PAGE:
If your blower motor only works on high speed this may be the fix for you
This is a common problem with all makes and models. Many late model vehicles feed full power to the fan switch and the switch routes that power to a resistor block. But other vehicles feed power right to the blower motor and install the blower motor resistor and speed switch on the ground side of the circuit. Either way, the resistor block reduces the voltage to reduce the speed of the blower motor. The resistor block accomplishes this task by running the voltage through one of three different high resistance coils. Think of these coils like a filament in a light bulb. The coils actually heat up, thereby reducing the amount of voltage that can flow to the blower motor. When a resistor coil burns out, you lose that fan speed. To repair the problem, simply replace the resistor block. It’s usually located in the ductwork (to keep the coils cool). Unplug the electrical connector, remove the screws and replace the unit. Replacement blocks are usually available from any auto parts store or the dealer. Prices range from $15-$40 dollars, unless you have a variable speed blower motor. Those require a new solid state controller. You guessed it, they cost a lot of money.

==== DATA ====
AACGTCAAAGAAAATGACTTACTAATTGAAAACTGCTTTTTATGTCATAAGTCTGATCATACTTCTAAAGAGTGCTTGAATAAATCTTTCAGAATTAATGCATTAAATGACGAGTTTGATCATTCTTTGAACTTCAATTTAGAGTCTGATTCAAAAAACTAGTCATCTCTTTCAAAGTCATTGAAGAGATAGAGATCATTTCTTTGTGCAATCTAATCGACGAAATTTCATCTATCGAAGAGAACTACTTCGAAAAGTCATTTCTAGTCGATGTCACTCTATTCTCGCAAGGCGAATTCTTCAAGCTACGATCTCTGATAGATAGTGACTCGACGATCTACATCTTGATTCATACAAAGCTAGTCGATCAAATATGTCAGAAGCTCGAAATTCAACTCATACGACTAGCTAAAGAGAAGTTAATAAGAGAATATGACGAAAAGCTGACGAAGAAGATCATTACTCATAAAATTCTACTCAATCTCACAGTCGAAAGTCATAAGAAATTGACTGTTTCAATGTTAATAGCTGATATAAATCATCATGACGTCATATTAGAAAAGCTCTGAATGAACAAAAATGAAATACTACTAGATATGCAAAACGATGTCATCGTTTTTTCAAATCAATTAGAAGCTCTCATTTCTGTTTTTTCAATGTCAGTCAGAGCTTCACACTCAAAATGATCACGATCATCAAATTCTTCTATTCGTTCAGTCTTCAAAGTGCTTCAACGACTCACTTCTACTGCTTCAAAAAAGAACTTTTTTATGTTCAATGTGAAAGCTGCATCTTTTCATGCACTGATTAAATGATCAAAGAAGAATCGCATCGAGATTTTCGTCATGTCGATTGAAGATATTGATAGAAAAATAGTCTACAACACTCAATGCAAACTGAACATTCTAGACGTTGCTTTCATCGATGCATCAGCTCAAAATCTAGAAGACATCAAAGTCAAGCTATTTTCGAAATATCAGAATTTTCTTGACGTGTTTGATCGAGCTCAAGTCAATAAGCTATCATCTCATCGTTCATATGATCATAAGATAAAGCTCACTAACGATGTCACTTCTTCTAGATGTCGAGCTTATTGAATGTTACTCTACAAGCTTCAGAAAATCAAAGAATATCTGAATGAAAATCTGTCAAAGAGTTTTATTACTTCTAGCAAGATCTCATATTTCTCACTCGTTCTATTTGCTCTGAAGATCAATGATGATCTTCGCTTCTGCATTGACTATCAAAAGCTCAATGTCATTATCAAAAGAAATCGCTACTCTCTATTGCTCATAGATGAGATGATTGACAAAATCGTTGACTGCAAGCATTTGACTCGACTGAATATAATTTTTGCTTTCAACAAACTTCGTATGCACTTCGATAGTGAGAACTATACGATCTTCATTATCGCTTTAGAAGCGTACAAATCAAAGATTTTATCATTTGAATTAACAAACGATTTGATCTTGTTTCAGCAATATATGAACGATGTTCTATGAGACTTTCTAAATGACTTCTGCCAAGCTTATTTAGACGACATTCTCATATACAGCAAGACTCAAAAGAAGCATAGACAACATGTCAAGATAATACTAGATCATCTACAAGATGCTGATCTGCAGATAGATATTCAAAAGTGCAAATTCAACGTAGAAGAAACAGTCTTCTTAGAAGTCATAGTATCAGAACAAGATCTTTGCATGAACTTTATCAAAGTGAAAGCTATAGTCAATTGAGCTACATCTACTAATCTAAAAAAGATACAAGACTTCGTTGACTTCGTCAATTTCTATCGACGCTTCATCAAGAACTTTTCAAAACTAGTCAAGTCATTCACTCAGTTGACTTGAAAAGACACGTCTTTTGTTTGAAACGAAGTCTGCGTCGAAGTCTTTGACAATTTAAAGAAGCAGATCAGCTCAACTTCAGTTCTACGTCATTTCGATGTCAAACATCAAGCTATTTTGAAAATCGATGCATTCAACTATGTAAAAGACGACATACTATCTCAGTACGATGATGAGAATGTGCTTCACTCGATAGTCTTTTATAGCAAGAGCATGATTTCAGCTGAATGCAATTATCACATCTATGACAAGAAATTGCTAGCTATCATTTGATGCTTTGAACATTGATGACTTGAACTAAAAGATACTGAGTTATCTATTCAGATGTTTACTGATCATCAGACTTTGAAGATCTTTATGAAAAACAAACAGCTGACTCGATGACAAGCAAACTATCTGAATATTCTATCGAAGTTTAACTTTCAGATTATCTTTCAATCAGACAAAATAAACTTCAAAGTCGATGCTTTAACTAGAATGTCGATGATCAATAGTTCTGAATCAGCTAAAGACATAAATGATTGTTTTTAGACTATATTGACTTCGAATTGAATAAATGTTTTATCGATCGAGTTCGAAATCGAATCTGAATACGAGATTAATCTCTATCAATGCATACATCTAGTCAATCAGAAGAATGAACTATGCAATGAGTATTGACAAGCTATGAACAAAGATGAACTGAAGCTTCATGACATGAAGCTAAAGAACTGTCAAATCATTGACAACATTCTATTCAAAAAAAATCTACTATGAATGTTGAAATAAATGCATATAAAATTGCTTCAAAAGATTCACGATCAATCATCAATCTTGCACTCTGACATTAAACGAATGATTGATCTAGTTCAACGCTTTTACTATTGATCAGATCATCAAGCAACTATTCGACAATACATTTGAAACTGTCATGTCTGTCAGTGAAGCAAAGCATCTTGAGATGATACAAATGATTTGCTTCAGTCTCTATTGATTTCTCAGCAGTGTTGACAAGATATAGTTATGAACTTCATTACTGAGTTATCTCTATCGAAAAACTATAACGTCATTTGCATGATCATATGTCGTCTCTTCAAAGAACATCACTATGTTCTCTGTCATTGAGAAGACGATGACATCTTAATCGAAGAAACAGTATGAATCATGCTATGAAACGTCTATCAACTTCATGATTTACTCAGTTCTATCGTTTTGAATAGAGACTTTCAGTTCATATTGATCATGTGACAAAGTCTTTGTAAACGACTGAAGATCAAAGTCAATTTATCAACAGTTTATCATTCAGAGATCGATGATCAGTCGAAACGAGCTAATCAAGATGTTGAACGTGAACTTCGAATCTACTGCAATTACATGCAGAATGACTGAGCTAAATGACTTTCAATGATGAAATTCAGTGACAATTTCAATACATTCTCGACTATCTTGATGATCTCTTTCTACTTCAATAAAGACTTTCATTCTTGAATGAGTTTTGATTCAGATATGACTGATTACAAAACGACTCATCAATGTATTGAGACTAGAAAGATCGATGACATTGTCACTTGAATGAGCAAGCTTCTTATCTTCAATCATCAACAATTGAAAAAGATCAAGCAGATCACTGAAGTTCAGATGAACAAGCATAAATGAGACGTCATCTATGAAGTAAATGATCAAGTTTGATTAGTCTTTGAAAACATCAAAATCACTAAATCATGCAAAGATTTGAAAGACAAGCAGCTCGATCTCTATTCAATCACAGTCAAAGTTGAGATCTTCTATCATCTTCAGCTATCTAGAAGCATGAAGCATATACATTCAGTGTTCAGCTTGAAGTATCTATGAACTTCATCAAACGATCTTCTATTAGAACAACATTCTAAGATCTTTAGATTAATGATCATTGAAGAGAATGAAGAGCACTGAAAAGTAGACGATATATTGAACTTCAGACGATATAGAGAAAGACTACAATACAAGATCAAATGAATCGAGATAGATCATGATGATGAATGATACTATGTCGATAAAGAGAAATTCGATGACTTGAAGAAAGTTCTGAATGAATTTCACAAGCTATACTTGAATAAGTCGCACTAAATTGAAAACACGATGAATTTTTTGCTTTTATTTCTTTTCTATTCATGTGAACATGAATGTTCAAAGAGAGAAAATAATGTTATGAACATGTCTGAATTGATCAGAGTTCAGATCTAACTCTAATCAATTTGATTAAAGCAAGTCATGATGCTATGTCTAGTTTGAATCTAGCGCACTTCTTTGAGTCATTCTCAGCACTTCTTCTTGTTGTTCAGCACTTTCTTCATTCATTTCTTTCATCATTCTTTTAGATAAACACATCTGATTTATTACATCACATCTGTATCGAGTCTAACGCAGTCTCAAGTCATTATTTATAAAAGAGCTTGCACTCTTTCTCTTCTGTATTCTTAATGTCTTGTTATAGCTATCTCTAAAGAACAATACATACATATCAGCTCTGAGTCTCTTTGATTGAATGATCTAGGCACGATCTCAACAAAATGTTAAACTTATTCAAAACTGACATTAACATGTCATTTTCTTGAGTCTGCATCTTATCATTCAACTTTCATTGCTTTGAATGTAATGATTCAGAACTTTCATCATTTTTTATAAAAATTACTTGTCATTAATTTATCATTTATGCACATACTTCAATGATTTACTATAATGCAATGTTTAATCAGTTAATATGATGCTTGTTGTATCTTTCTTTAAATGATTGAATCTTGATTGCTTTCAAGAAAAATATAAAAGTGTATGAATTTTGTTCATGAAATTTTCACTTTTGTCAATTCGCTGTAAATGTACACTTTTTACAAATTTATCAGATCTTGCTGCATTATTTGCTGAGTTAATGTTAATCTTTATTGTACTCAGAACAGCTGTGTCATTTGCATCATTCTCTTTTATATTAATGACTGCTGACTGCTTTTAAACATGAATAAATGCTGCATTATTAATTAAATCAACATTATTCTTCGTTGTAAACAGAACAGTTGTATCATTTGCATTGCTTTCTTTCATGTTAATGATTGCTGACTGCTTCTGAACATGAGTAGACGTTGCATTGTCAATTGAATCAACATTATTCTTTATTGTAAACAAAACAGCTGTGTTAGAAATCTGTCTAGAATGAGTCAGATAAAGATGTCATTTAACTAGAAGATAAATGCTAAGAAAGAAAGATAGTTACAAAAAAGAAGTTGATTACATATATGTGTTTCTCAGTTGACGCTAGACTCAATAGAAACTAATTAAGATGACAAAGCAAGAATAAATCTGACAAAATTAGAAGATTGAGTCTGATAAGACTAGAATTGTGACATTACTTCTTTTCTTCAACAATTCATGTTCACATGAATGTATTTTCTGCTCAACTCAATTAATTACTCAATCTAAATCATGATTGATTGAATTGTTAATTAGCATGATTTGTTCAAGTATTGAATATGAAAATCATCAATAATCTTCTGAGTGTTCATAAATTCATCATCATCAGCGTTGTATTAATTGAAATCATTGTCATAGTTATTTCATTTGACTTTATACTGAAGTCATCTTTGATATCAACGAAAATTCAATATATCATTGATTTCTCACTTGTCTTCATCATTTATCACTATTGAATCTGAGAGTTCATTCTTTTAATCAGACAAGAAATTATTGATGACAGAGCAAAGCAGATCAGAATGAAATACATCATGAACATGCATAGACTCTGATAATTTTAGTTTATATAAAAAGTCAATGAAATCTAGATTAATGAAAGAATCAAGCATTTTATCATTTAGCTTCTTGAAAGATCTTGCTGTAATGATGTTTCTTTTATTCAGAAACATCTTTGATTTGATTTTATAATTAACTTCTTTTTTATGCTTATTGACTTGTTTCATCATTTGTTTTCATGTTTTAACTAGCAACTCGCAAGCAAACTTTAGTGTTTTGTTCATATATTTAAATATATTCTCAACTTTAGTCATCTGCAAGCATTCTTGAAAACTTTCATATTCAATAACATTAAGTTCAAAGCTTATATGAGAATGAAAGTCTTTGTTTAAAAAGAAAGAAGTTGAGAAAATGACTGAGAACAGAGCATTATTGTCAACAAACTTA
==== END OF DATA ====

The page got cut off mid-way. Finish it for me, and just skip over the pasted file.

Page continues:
If your vehicle has a cabin air filter, check that before putting everything back together. A clogged cabin air filter reduces airflow through the ducts, increases current draw on the blower motor and can cause blower motor resistor overheating and premature failure.
If you replace the resistor and it burns out again, check the current draw on the blower motor. Even a few extra amps is enough to melt the plastic connector at the resistor. So check for signs of scorching and melted plastic. If you find that, buy a new connector pigtail from the dealer and splice it into the harness. Replace the blower motor and the resistor and you should be back in business.
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© 2012 Rick MuscoplatPosted on by Rick Muscoplat